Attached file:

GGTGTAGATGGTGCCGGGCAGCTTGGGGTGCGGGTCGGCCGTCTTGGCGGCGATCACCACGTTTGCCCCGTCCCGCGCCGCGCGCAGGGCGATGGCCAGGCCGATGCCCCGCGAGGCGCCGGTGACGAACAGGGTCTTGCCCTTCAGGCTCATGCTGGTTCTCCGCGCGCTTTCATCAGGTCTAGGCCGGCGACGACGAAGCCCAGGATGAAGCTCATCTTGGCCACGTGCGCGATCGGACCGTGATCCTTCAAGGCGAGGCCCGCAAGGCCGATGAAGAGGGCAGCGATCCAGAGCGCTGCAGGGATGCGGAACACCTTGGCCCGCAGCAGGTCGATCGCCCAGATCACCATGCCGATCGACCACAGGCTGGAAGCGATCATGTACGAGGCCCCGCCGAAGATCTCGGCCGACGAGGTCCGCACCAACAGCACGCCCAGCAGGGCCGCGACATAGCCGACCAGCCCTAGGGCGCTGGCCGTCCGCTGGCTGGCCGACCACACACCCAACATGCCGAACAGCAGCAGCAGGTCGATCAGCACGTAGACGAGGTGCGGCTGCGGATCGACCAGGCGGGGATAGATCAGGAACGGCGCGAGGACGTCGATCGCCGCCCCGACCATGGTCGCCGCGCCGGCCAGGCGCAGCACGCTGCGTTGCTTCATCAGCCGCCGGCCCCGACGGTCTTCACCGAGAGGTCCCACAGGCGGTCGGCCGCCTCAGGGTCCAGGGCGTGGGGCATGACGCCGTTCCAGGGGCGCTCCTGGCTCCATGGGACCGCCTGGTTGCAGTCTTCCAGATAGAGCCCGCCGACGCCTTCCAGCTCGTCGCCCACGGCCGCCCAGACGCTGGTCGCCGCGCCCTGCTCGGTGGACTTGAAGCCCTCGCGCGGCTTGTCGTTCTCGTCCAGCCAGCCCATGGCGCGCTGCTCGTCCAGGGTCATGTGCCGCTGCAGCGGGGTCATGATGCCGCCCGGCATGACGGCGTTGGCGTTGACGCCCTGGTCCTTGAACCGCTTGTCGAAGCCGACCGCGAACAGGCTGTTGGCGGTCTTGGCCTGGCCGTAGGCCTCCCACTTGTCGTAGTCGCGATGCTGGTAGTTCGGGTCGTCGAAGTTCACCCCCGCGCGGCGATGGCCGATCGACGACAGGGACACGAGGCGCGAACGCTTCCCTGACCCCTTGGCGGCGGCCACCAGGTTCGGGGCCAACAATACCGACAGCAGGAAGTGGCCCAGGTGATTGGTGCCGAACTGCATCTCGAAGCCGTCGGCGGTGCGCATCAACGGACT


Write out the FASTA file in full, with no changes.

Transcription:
GGTGTAGATGGTGCCGGGCAGCTTGGGGTGCGGGTCGGCCGTCTTGGCGGCGATCACCACGTTTGCCCCGTCCCGCGCCGCGCGCAGGGCGATGGCCAGGCCGATGCCCCGCGAGGCGCCGGTGACGAACAGGGTCTTGCCCTTCAGGCTCATGCTGGTTCTCCGCGCGCTTTCATCAGGTCTAGGCCGGCGACGACGAAGCCCAGGATGAAGCTCATCTTGGCCACGTGCGCGATCGGACCGTGATCCTTCAAGGCGAGGCCCGCAAGGCCGATGAAGAGGGCAGCGATCCAGAGCGCTGCAGGGATGCGGAACACCTTGGCCCGCAGCAGGTCGATCGCCCAGATCACCATGCCGATCGACCACAGGCTGGAAGCGATCATGTACGAGGCCCCGCCGAAGATCTCGGCCGACGAGGTCCGCACCAACAGCACGCCCAGCAGGGCCGCGACATAGCCGACCAGCCCTAGGGCGCTGGCCGTCCGCTGGCTGGCCGACCACACACCCAACATGCCGAACAGCAGCAGCAGGTCGATCAGCACGTAGACGAGGTGCGGCTGCGGATCGACCAGGCGGGGATAGATCAGGAACGGCGCGAGGACGTCGATCGCCGCCCCGACCATGGTCGCCGCGCCGGCCAGGCGCAGCACGCTGCGTTGCTTCATCAGCCGCCGGCCCCGACGGTCTTCACCGAGAGGTCCCACAGGCGGTCGGCCGCCTCAGGGTCCAGGGCGTGGGGCATGACGCCGTTCCAGGGGCGCTCCTGGCTCCATGGGACCGCCTGGTTGCAGTCTTCCAGATAGAGCCCGCCGACGCCTTCCAGCTCGTCGCCCACGGCCGCCCAGACGCTGGTCGCCGCGCCCTGCTCGGTGGACTTGAAGCCCTCGCGCGGCTTGTCGTTCTCGTCCAGCCAGCCCATGGCGCGCTGCTCGTCCAGGGTCATGTGCCGCTGCAGCGGGGTCATGATGCCGCCCGGCATGACGGCGTTGGCGTTGACGCCCTGGTCCTTGAACCGCTTGTCGAAGCCGACCGCGAACAGGCTGTTGGCGGTCTTGGCCTGGCCGTAGGCCTCCCACTTGTCGTAGTCGCGATGCTGGTAGTTCGGGTCGTCGAAGTTCACCCCCGCGCGGCGATGGCCGATCGACGACAGGGACACGAGGCGCGAACGCTTCCCTGACCCCTTGGCGGCGGCCACCAGGTTCGGGGCCAACAATACCGACAGCAGGAAGTGGCCCAGGTGATTGGTGCCGAACTGCATCTCGAAGCCGTCGGCGGTGCGCATCAACGGACT